Next stop: Prague. Derk Sauer — the founder of the Moscow Times, who’s been spearheading efforts to help dissident Russian journalists abroad — said in an interview in the Amsterdam media hub that they’re looking to build another one in Prague, with about 50 to 60 journalists from independent Russian outlets. “Everything is ready, now we need the money. Everything depends on financing,” he said. Jourová is aware of the money issue — she said she wants to “use a project of €3 million to connect hubs and create a structure that will support Russian independent journalists and attract more money.” She’ll soon go to Prague.
EUROJUST SETS UP NEW DATA CENTER TO PROBE RUSSIA’S CRIMES IN UKRAINE: The EU’s judicial cooperation agency announced Thursday the launch of a database to document Russia’s crimes in Ukraine. The new International Center for Prosecution of the Crime of Aggression will gather and analyze the evidence presented by prosecutors of EU member countries and some third nations.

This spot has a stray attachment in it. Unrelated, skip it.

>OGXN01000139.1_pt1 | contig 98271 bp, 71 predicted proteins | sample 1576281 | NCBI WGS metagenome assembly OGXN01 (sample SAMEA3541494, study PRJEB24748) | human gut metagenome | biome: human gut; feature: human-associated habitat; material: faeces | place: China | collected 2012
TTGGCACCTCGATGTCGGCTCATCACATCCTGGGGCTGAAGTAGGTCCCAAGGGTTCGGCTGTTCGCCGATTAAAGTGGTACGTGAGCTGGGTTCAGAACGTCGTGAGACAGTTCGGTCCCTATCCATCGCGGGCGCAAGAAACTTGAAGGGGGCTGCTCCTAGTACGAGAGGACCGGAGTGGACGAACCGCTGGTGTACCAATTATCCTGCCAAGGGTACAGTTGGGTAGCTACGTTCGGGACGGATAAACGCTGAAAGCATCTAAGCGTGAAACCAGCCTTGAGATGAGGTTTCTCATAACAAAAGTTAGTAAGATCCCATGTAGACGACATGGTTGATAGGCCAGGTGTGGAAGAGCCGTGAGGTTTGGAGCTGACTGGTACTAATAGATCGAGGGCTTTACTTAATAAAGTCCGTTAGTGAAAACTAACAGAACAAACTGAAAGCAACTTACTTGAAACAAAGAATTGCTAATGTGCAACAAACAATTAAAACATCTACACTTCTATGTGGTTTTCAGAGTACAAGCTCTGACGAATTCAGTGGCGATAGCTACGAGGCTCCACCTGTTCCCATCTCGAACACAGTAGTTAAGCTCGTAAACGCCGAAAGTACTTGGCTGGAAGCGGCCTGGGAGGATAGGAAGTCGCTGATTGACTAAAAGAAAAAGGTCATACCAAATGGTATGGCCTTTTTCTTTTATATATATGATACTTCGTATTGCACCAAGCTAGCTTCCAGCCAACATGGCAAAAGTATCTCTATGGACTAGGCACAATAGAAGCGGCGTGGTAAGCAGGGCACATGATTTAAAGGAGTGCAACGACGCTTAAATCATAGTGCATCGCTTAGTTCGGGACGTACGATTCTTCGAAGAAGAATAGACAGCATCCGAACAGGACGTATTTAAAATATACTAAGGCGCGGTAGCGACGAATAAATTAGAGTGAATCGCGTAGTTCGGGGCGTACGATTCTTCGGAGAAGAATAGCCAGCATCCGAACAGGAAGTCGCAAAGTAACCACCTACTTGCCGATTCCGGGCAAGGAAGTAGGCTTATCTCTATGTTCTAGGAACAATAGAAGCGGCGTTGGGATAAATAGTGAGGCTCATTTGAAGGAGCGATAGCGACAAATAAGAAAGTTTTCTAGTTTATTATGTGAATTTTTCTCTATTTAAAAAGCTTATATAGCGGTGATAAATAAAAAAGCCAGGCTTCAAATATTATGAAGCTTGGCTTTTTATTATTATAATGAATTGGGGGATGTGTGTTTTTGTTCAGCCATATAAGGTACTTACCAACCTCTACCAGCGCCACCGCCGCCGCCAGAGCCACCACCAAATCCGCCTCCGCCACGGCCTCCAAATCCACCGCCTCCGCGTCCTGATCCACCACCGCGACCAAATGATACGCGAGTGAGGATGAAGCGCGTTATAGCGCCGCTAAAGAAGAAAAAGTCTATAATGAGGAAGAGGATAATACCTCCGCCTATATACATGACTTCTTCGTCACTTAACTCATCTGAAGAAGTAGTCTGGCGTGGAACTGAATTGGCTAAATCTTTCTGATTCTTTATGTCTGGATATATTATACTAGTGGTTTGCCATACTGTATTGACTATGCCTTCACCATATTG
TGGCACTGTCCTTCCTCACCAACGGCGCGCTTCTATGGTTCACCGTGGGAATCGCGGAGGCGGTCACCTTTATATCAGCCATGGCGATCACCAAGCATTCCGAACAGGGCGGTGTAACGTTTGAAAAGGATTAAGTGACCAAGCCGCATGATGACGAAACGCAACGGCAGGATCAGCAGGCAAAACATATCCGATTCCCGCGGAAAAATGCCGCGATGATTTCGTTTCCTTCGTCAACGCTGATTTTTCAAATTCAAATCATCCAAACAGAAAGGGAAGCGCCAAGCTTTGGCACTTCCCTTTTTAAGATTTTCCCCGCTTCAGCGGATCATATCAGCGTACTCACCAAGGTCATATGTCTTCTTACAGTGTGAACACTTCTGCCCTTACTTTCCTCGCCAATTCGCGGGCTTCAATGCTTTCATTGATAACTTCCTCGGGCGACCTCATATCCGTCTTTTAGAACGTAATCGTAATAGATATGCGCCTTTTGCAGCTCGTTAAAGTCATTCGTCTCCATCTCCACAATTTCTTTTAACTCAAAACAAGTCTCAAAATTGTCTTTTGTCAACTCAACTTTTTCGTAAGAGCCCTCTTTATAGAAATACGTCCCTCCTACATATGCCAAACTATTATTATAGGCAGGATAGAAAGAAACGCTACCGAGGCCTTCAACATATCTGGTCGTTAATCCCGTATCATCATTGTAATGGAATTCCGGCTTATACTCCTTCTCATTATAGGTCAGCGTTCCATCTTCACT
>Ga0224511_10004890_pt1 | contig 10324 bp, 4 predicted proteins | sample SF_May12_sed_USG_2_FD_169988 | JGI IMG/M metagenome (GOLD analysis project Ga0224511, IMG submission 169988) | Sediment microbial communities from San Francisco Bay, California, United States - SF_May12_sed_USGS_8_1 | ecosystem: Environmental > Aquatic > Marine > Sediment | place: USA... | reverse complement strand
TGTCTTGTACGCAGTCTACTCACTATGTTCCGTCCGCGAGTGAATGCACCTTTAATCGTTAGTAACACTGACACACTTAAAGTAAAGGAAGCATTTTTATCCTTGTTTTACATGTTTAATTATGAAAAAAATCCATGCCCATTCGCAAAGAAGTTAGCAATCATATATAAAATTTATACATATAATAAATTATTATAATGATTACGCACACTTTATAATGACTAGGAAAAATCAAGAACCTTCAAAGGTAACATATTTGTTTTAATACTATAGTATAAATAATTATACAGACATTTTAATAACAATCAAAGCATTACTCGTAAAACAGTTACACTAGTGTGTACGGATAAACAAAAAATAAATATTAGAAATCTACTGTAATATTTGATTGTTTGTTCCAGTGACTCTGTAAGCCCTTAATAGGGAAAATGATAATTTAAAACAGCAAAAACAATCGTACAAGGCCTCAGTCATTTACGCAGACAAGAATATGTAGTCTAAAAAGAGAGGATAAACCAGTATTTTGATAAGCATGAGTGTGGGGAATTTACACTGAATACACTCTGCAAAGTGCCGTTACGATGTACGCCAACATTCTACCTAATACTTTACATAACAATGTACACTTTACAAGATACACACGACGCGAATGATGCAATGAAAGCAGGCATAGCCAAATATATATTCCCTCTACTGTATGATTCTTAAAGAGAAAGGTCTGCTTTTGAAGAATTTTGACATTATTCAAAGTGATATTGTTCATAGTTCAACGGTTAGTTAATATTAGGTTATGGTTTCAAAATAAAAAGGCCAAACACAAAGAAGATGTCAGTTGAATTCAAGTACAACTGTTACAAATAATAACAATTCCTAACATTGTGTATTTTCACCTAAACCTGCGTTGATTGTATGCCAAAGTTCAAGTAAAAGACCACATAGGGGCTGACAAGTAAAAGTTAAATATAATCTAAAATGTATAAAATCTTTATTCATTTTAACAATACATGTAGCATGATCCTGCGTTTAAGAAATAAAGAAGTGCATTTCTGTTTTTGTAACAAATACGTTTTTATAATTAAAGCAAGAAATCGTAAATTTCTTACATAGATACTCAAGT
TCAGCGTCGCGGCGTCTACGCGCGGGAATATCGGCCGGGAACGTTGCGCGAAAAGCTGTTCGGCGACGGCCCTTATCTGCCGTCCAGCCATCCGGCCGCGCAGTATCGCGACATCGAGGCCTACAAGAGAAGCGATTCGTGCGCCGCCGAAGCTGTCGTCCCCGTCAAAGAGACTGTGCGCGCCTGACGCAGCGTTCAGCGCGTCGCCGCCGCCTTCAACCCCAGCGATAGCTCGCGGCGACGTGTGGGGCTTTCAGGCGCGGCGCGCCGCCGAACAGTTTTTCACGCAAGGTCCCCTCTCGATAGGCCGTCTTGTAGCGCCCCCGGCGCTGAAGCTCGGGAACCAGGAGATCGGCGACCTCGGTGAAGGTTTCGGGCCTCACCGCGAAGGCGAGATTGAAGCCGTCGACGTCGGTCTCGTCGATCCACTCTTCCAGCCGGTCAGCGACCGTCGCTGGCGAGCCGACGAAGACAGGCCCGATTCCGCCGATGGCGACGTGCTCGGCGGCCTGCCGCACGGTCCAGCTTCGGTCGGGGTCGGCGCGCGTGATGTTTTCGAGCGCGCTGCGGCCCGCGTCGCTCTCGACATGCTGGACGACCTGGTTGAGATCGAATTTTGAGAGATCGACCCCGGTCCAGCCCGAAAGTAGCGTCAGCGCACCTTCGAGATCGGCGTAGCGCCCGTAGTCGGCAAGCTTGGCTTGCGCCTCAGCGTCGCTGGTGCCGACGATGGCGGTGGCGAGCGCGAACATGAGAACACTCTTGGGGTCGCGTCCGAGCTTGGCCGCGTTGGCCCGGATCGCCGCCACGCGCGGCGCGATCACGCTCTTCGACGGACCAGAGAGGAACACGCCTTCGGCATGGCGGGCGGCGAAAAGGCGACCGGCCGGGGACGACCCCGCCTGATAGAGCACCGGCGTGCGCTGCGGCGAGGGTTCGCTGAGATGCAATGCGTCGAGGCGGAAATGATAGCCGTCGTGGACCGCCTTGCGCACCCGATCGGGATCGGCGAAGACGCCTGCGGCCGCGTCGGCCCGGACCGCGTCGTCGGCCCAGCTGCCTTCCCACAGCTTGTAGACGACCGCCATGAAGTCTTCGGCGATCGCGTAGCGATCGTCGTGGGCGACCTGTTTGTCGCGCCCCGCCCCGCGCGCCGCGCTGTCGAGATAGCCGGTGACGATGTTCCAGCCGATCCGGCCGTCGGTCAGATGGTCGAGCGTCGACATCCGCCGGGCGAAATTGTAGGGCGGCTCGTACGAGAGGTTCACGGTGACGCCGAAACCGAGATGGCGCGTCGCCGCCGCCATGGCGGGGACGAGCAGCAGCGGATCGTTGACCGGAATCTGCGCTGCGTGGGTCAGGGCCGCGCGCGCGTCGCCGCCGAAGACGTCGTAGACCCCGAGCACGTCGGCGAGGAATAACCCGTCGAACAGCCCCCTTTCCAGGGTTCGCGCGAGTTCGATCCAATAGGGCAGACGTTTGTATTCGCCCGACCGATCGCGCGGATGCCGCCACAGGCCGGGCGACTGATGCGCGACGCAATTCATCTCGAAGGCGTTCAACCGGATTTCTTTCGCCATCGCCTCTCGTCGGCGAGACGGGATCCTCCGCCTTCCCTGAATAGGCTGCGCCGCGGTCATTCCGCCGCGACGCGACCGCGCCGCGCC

QATARGATE LATEST — GIORGI OUT: Francesco Giorgi, the partner of former Parliament Vice President Eva Kaili and a former assistant at the European Parliament, has been conditionally freed from detention, Pieter Haeck and Camille Gijs report.
ICYMI — CLOCK TICKING FOR TIKTOK: The European Commission and Council of the EU have banned staff from using Chinese social media app TikTok over security concerns.
FRIDAY FEATURES: Paul Dallison’s latest Declassified humor column is titled: “Back to the future with 99 Red Balloons and Roald Dahl books.” And Ailbhe Rea asks “what’s the point of the House of Lords?” in this week’s Westminster Insider podcast.
**As part of the broader launch of Pro Tech UK, the hub policy professionals can plug into to follow the who’s, what’s and where’s of U.K. Tech policy, Pro Morning Tech UK is hitting inboxes starting February 27. Become one of our first recipients of the newsletter with four weeks’ free access. Get started here.**